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Meet 3 little-known Utah women who’ve changed our state for good

These women used their power to make changes on behalf of the Northwestern Band of the Shoshone Nation

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Tribal historian Patty Timbimboo-Madsen, right, waves burning sage around Gwen Davis as Shosone Indian remains are laid to rest at the Washakie Cemetery near Plymouth, Utah, Saturday, May 25, 2013. The remains were returned from the Smithsonian and the state of Utah.

Jeffrey D. Allred, Deseret News

Pulitzer Prize-winning author Laurel Thatcher Ulrich famously wrote: “Well-behaved women seldom make history.” As March is Women’s History Month, it provides an opportunity to reflect on why some women are willing to push boundaries and advocate for change, even if it means making waves.

Three local women come to mind who used their power to make changes on behalf of the Northwestern Band of the Shoshone Nation, changes that have brought reconciliation through truth-telling, perseverance and bravery.

Mae Timbimboo Parry was the granddaughter of Sagwitch, a Shoshone chief who narrowly escaped death during the Bear River Massacre in 1863. When she was 13, she attended a ceremony in Cache Valley that unveiled a memorial to that event which had been erroneously labeled “The Battle of Bear River,” ignoring the almost 500 Natives who were brutally slaughtered. The monument and plaques were jarring to young Mae as they contradicted all the stories she had heard growing up about the tragic event. She committed to researching the story and figuring out what was fact and what was fiction, and then she would make sure that narrative was heard.

Parry went to college, trained herself in writing and research, and began to interview all the survivors and the documents surrounding the massacre. Eventually she had enough evidence to persuade the National Park Service to change the name from Battle to Massacre. Mae Timbimboo Parry’s advocacy took her all the way to Washington, D.C., where she was a part of the White House Council of Indian Tribal Affairs.

Her great niece, Patty Timbimboo-Madsen, currently serves as the history and culture specialist of her tribe and feels the legacy of her maternal line. Timbimboo-Madsen’s mother impressed upon her the need to tell their people’s story. Timbimboo-Madsen has worked to spread the truth-telling.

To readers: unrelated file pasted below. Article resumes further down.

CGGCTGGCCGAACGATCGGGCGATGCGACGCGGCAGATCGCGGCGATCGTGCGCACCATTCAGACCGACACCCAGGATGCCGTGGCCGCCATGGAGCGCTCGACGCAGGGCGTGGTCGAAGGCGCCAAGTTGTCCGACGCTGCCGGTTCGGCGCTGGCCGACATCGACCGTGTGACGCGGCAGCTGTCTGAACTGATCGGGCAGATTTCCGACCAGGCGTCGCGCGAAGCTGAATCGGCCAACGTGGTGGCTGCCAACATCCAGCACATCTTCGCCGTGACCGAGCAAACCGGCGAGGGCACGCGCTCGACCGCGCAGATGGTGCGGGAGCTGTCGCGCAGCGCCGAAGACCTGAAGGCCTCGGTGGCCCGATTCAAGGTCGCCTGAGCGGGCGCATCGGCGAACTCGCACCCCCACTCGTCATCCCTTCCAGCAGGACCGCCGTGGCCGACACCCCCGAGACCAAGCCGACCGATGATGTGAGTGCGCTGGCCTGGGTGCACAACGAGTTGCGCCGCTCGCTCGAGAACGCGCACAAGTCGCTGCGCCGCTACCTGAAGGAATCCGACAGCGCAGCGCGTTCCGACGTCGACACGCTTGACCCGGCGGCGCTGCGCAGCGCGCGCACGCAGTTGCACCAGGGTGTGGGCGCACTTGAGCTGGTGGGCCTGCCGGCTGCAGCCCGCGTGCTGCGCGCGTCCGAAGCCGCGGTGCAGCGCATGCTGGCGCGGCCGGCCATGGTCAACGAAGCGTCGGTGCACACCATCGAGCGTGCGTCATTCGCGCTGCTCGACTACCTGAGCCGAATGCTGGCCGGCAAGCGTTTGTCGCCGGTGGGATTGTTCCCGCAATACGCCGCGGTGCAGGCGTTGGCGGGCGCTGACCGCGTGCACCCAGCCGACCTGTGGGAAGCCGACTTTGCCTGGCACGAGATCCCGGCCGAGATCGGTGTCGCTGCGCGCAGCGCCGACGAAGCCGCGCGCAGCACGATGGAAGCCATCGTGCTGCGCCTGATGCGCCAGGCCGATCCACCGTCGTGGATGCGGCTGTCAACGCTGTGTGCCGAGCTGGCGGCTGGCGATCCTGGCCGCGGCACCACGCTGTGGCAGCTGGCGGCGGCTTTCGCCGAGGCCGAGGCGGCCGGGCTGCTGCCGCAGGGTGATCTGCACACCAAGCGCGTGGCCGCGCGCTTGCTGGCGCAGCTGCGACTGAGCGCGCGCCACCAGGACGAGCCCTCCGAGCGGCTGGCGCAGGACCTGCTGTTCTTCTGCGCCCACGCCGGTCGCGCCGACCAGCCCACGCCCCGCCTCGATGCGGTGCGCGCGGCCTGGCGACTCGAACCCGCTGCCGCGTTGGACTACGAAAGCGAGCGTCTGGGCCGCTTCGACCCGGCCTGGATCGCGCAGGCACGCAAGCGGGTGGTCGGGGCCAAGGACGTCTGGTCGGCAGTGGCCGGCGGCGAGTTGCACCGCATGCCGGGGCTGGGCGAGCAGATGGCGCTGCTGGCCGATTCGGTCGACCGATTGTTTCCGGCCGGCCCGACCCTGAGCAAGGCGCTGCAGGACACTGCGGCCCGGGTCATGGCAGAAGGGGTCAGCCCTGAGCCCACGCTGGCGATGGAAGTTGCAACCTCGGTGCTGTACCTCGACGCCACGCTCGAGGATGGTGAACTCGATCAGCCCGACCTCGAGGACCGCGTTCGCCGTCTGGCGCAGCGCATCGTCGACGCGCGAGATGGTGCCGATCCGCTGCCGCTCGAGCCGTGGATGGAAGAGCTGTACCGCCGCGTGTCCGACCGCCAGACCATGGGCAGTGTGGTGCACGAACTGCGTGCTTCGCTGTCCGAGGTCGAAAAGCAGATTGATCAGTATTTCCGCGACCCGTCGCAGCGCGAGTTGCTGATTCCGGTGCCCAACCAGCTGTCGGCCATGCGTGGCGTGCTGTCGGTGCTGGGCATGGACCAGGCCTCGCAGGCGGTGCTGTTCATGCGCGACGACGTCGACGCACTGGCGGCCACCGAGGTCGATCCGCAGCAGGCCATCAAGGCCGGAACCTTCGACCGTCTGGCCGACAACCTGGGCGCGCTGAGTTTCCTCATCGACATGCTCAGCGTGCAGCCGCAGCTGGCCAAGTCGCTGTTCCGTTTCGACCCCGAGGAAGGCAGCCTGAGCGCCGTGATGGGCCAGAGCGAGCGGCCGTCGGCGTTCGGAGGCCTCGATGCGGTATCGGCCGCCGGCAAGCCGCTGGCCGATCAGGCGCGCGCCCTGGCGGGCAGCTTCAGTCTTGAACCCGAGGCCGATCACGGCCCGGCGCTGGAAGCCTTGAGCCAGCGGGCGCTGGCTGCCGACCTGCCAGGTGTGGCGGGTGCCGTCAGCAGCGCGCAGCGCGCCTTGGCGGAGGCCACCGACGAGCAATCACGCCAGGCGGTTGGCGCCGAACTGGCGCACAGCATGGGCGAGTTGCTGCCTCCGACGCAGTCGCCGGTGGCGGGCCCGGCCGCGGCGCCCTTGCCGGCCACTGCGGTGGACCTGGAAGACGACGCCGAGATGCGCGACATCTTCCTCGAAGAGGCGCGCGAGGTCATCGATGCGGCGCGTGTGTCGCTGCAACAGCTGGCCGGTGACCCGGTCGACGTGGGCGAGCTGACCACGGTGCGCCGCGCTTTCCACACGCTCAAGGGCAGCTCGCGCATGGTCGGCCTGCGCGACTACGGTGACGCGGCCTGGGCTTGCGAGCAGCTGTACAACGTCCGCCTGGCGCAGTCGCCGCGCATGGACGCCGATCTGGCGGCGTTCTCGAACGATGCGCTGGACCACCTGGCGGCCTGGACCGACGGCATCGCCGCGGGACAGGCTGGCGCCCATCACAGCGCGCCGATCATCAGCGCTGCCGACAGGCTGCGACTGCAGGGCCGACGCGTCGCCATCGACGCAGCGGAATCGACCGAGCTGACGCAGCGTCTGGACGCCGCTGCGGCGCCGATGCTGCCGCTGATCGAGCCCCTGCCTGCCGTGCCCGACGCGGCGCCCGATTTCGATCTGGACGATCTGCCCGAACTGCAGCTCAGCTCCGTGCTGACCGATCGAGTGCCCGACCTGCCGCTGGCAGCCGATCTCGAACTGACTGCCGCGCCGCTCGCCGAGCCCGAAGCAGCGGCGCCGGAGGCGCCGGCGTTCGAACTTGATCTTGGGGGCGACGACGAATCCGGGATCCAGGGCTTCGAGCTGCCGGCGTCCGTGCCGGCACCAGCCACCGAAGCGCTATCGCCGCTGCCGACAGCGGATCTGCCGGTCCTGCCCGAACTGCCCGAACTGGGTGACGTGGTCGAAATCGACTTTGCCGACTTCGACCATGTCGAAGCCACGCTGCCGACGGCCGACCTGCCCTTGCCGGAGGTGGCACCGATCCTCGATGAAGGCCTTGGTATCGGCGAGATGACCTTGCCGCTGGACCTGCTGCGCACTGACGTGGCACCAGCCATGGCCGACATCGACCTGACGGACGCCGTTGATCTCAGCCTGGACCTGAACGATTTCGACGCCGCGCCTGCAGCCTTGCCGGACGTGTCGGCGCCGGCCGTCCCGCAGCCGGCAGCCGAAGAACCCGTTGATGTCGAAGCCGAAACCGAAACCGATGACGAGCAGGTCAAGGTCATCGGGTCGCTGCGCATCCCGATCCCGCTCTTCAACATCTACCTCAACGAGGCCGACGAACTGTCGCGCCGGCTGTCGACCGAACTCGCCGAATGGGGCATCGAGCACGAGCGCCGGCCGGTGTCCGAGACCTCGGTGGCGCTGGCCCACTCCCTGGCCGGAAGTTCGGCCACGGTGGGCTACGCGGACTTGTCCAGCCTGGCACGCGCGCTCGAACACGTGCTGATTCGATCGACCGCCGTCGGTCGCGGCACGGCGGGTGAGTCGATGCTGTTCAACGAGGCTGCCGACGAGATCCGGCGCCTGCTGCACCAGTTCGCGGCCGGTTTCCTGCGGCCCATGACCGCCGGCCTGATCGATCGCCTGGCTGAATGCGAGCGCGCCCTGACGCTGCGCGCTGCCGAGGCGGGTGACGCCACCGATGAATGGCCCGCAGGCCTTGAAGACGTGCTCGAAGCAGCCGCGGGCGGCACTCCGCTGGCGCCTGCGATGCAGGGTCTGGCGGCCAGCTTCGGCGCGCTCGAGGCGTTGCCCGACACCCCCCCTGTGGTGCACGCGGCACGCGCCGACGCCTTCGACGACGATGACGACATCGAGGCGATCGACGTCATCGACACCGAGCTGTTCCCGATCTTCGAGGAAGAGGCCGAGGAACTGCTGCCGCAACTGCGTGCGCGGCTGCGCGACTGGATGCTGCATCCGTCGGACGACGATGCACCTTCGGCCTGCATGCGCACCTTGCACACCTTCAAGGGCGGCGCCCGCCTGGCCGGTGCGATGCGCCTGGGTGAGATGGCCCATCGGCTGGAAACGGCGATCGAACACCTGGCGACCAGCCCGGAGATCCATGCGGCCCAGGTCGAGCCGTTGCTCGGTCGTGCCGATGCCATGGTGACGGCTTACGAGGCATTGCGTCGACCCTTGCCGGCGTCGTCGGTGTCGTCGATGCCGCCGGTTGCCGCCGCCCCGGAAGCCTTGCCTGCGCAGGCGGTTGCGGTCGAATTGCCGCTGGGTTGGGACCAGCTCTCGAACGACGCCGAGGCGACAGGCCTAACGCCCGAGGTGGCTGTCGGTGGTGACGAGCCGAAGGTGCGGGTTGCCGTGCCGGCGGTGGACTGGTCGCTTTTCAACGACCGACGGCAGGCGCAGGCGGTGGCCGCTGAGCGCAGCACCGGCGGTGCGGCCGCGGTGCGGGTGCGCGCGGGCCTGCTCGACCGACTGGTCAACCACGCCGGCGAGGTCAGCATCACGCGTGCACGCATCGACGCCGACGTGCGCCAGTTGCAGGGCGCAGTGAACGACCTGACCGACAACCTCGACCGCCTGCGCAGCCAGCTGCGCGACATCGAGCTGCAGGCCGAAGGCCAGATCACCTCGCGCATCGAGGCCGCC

As part of the Native American Curriculum Initiative at BYU, we met with her a few years ago and asked “What would you like the children of Utah to know about your tribe?” She wanted us to share the true history of the Bear River Massacre and other important truths of her tribe. We have coordinated with Timbimboo-Madsen on lesson plans about her tribe (NWBSN). This January, we made good on that original ask and documented the commemoration ceremony and now are creating lesson plans based on what we learned about the Bear River Massacre. She went out on a limb by entrusting us with teaching her people’s history, but knew it was time to share her culture. Through Timbimboo-Madsen’s perseverance, her mother’s dreams to accurately share their history and culture are coming true. She believes that “being part of the history of Utah, we do have a story to tell. ... And I think it’s time.”

Alexis Beckstead never planned to make historic changes as a chapter president of the Daughters of the Utah Pioneers. But when she realized that the Shoshone felt the monument misrepresented their history, she did research and discovered how inaccurate the existing plaque was and felt it her duty to push for change, even if it meant taking down part of a monument that had stood for almost a century. She bravely went to the DUP board in Salt Lake, who supported the change. This January a new plaque was created that centers the Native people and what they experienced. We documented this ceremony too as a testament to the power of reconciliation.  

These three women are examples of commitment to truth telling and advocating for what they believed was right. Each challenged the status quo in advocating for the greater good and as a result, created a more accurate history. We are grateful for their willingness to speak up, make waves, and push for change. That’s behavior we should all emulate.

Brenda Beyal, a Navajo/Diné, leads the Native American Curriculum Initiative for BYU ARTS Partnership. In 2016, Brenda was honored by the Utah Education Network as an American Graduate Champion. Heather Sundahl is a freelance writer and editor for the Native American Curriculum for the BYU ARTS Partnership, the Utah Women & Leadership Project, and Mormon Women for Ethical Government.